Tuesday, August 17, 2010

Yakkitak on Occasional Paper by Namrata Goswami

Been stuck with a proof that has been elusive for the last one year and a half, so I am taking the liberty to unshackle my boredom by pouring over Namrata Goswami's Occasional Paper on IDSA Linky

The article lists a lot under what I will call the "whine profile" of the community at large. The key things I notice are (not in any order of priority):
1) Poor infrastructure development that ails the whole ecosystem -- There are commonalities elsewhere too with poor infra development in Bihar, UP, MP, Rajasthan, Chattisgarh, Jharkhand, Orissa, North Karnataka and Marathwada region, but one has to see the peculiar situation of the Northeast in terms of the sub-Himalayan geography that makes rail travel close to impossible in many locations, National Highways that are often blocked by hartals and protests, rivers that change course and often even direction.
2) Poor acculturation of the Northeast community in the wide geography that is India -- Except for Bangalore, New Delhi and Calcutta, it is often hard to find people from the Northeast in most cities in India. Poor community feelings lead to various derogatory epithets, that often engender a vicious circle of pent-up fury on the lack of a complete Union with India.
3) Handling of self-pride issues that go with continued presence of AFSPA (the negation of which is a classic chicken and egg problem) -- These issues are common to J&K also. But as I pointed out earlier, AFSPA can be abrogated only with the commensurate rise of the state internal security apparatus to needs of the state, which in itself is conditioned on a leadership that sees its future in an overwhelming state of self-sufficiency rather than on victimhood that deserves the empathy of (and dole from) the GoI.
4) Religious and linguistic grievances that lead to the "two is a crowd" mentality -- Again there are commonalities with J&K in terms of religious grievances, some of it imagined, some of it real. Linguistic grievances put the Northeast in the same shade as Tamil Nadu, and also sporadic instances in the rest of South India and Maharashtra. From understanding Tamil Nadu's issues with GoI, the ball is certainly in the court of GoI (and Indians from both sides of the divide) on the language issue, while the case for religious accommodation leaves both sides heavily confused than clarified on the pre-requisites of good citizenry.
5) Extremely poor conversion rate of moneys allocated towards regional development versus regional development seen on the ground -- This issue has a wide commonality all across India with the rampant corruption that is easy to gloss over in the search for a "India Shining" paradigm. A widely leaking bucket leads to hopelessness in terms of the future, enervating the whole system.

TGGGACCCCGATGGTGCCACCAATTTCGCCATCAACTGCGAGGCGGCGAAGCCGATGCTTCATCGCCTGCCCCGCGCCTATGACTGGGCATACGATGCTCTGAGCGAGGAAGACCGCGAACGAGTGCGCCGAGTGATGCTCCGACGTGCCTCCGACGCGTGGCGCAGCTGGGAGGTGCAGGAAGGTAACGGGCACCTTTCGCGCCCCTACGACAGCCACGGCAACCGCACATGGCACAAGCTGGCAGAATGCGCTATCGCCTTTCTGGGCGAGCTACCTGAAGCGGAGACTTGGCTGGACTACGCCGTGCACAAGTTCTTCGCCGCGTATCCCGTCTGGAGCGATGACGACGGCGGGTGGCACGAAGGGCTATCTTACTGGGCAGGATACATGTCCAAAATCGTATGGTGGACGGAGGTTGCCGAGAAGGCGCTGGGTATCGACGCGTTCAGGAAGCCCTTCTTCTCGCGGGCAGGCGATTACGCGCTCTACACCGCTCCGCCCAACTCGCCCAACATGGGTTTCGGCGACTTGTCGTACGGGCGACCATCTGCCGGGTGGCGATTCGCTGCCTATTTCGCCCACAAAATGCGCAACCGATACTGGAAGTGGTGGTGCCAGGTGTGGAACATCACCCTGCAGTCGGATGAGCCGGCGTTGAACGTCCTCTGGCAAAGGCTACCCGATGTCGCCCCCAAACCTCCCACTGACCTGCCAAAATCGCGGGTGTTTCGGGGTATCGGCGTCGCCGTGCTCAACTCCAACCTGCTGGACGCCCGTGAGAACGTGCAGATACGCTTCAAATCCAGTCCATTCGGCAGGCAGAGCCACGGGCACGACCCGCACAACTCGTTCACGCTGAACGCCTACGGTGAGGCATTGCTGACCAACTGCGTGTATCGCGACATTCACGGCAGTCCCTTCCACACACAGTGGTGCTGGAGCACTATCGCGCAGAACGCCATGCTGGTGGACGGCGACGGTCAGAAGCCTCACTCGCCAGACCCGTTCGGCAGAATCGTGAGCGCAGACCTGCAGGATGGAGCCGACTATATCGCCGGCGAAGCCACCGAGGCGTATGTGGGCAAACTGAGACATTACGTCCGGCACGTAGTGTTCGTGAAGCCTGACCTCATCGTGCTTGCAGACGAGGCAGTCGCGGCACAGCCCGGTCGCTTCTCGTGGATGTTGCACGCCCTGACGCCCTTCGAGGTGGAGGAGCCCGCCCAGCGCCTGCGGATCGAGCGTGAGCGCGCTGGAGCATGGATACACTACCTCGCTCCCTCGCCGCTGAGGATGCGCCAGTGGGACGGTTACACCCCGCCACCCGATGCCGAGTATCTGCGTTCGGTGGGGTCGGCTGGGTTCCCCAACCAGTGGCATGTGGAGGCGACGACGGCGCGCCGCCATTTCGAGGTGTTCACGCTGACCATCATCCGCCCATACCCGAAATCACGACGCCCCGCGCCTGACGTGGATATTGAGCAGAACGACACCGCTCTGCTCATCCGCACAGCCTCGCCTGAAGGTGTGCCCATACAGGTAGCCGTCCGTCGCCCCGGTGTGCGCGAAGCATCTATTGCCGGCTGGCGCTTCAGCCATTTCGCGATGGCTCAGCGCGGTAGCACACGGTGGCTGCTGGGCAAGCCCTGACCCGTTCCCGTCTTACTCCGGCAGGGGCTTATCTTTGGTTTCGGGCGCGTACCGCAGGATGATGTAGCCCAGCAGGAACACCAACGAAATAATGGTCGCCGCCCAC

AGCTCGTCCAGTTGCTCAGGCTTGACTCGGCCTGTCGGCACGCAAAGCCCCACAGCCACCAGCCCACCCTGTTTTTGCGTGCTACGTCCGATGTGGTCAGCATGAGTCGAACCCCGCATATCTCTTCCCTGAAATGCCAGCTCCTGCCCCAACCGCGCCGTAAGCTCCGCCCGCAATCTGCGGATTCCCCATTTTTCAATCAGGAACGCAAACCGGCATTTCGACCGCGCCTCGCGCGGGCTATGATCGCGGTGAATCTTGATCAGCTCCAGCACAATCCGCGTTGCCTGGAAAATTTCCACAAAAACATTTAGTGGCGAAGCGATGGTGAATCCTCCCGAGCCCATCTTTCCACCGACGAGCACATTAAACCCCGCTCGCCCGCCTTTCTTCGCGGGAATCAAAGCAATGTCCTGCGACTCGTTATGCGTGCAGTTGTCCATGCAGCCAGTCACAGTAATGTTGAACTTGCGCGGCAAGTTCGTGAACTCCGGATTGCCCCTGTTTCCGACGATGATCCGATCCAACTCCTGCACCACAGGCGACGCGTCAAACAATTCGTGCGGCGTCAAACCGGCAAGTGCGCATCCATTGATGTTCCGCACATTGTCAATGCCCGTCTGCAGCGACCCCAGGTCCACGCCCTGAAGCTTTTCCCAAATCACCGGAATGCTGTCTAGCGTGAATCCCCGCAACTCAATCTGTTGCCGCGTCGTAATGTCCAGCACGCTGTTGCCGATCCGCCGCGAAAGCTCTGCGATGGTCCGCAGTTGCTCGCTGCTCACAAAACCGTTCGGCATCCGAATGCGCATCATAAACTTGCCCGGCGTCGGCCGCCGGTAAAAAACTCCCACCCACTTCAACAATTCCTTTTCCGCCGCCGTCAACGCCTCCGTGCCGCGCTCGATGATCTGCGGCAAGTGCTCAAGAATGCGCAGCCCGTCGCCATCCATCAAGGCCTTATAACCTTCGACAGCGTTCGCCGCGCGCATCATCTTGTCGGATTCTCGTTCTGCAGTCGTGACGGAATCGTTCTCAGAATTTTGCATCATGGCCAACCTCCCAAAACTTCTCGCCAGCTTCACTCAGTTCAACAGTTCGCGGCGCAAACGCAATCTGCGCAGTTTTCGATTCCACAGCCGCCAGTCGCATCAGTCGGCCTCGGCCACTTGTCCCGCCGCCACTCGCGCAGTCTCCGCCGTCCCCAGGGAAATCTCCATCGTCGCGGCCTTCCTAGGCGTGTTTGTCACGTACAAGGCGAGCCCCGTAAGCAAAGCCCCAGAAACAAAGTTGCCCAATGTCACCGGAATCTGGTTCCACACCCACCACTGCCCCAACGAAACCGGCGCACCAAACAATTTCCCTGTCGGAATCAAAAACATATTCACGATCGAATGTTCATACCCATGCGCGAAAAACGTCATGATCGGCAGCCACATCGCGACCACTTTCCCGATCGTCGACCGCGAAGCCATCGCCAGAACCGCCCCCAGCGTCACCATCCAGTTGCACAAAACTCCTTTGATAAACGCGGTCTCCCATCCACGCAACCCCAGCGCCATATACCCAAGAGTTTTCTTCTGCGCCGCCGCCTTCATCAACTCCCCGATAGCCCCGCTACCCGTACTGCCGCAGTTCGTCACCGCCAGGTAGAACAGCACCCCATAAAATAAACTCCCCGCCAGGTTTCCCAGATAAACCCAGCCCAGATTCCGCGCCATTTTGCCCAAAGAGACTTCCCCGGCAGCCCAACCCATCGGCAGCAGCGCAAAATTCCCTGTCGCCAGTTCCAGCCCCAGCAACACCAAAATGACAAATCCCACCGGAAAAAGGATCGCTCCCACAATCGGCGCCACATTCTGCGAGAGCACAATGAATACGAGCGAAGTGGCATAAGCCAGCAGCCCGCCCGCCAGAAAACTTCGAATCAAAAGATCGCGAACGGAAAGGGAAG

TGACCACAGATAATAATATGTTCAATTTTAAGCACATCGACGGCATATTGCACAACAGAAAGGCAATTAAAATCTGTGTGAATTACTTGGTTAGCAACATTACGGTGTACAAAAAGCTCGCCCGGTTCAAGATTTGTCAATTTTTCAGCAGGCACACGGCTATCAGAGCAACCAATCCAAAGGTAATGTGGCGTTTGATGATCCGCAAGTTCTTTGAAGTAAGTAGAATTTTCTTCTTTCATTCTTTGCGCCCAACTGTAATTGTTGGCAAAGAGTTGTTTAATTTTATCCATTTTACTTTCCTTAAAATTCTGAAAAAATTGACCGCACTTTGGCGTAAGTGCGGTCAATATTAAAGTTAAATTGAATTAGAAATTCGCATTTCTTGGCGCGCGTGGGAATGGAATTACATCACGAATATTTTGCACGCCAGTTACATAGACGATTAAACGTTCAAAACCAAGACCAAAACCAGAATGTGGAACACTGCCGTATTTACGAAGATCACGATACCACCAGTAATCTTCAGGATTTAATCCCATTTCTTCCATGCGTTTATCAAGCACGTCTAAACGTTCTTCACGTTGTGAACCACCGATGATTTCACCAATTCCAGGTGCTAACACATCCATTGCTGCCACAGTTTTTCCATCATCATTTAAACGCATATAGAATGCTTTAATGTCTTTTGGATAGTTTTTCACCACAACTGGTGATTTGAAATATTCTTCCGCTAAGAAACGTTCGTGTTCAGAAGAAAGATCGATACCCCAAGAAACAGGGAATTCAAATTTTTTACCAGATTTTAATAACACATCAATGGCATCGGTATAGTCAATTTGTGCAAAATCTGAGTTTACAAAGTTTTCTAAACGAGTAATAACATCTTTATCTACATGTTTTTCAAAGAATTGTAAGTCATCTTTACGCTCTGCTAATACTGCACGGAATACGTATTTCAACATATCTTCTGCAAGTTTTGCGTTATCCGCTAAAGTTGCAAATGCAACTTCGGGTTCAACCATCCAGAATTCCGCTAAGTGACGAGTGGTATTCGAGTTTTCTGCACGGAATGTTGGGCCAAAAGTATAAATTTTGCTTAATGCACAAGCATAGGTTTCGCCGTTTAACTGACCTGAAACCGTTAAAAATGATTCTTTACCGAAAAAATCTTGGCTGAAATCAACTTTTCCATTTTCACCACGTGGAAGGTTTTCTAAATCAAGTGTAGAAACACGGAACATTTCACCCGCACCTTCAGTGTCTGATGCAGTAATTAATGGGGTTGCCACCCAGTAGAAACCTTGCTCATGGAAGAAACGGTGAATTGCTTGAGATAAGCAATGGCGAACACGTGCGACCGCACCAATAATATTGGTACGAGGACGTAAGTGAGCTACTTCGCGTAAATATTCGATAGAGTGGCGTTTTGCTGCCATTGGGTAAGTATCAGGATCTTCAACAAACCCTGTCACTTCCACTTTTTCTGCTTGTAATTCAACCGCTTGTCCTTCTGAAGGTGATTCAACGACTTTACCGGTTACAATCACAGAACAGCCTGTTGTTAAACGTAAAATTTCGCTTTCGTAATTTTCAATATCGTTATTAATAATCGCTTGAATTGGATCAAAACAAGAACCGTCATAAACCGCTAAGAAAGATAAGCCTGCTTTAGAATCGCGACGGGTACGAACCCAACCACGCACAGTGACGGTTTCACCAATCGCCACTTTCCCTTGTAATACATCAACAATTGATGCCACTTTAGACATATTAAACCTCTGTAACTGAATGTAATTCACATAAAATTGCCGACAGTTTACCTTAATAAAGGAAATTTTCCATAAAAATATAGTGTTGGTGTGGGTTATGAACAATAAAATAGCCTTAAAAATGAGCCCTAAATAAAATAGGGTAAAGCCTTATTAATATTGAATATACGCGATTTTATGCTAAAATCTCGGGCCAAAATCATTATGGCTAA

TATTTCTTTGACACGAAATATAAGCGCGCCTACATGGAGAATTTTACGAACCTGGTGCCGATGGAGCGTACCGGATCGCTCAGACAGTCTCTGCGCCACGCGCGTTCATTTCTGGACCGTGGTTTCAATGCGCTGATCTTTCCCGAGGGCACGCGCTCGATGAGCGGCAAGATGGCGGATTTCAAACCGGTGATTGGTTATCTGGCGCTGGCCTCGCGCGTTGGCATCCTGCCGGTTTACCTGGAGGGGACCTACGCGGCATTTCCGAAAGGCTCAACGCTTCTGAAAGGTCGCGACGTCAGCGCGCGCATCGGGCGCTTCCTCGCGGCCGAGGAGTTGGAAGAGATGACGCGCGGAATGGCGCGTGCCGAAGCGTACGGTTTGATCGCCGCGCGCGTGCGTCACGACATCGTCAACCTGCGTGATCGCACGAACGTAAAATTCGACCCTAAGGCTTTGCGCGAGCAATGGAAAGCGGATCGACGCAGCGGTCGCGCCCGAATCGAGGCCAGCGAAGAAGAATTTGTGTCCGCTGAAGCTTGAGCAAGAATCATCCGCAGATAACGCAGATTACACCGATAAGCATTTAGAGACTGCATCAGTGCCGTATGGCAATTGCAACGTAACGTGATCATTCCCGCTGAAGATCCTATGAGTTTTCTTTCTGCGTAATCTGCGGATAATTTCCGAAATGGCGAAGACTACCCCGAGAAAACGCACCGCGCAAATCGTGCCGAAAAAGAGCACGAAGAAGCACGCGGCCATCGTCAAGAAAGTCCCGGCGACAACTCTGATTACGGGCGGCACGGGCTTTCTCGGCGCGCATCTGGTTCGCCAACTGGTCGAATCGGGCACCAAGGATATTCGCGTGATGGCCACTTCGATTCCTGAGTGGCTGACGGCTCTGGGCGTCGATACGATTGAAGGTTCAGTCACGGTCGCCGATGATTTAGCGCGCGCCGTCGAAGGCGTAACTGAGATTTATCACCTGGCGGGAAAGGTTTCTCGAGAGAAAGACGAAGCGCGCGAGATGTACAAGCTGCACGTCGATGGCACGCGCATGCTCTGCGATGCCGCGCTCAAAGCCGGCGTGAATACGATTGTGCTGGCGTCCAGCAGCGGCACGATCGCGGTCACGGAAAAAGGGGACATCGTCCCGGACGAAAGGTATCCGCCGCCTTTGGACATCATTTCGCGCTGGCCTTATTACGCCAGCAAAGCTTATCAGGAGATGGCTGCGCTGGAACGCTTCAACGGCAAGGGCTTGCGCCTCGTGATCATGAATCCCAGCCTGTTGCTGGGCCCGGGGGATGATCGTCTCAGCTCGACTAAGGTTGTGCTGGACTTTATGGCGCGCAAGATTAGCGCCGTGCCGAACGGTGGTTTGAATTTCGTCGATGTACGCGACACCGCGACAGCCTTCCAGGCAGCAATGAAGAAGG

6) Lack of regional benefits accrued by tapping the natural resources of the Northeast -- In this, there are commonalities with the region that is home to the Left Wing Extremists.

While the role of external powers in fostering the animosity of the people of the Northeast with the idea of India needs to be considered, two nuances need to be understood:
1) India is one not because of its politicians, but despite them. While the above makes for a heavy-duty sound-byte, one has to understand the complicated weave of ideas here. Politicians primarily focus on their own (and at times, only their microscopic community's) welfare, but they also set a role-model for peers to emulate. This pollination of a self-centred idea is the one that leads to progress (if any) across the nation. I may be mis-applying the "aham brahmasmi" idea here. But I believe I wont be too far off in saying that India is truly a democrazy -- quite unappreciated, especially in moments of extraordinary disquietude, yet perfectly stable and providing the right model (if any!) for a Union of peoples, ideas and widely-varying belief systems to progress towards a manifest destiny.
2) India is one not for want of others to divide us further, but for their ineptness. The more we slide to divide ourselves, the more inept the external powers get at accomplishing this task for us. While conspiracies to divide us are certainly conceived, the mere conception of an idea to divide and conquer is not enough. In fact, the closest parallel I can think of is Yogi Berra's sagely wisdom: "In theory, there is no difference between theory and practice. In practice, there is." This is one reason why I have extreme doubts on fears of how a global Ummah can somehow be manufactured, how a certainly-more-vulnerable India of 1947 could not be divided into a gazillion pieces but a more pulchritudinous India of 2010 can somehow be, how the Anglo-Saxons and their torchbearers can somehow manufacture a sustained set of million mutinies, etc. Sure, there are aberrations on the short-term, but the long-term scope and direction of what is India should be rather clear.

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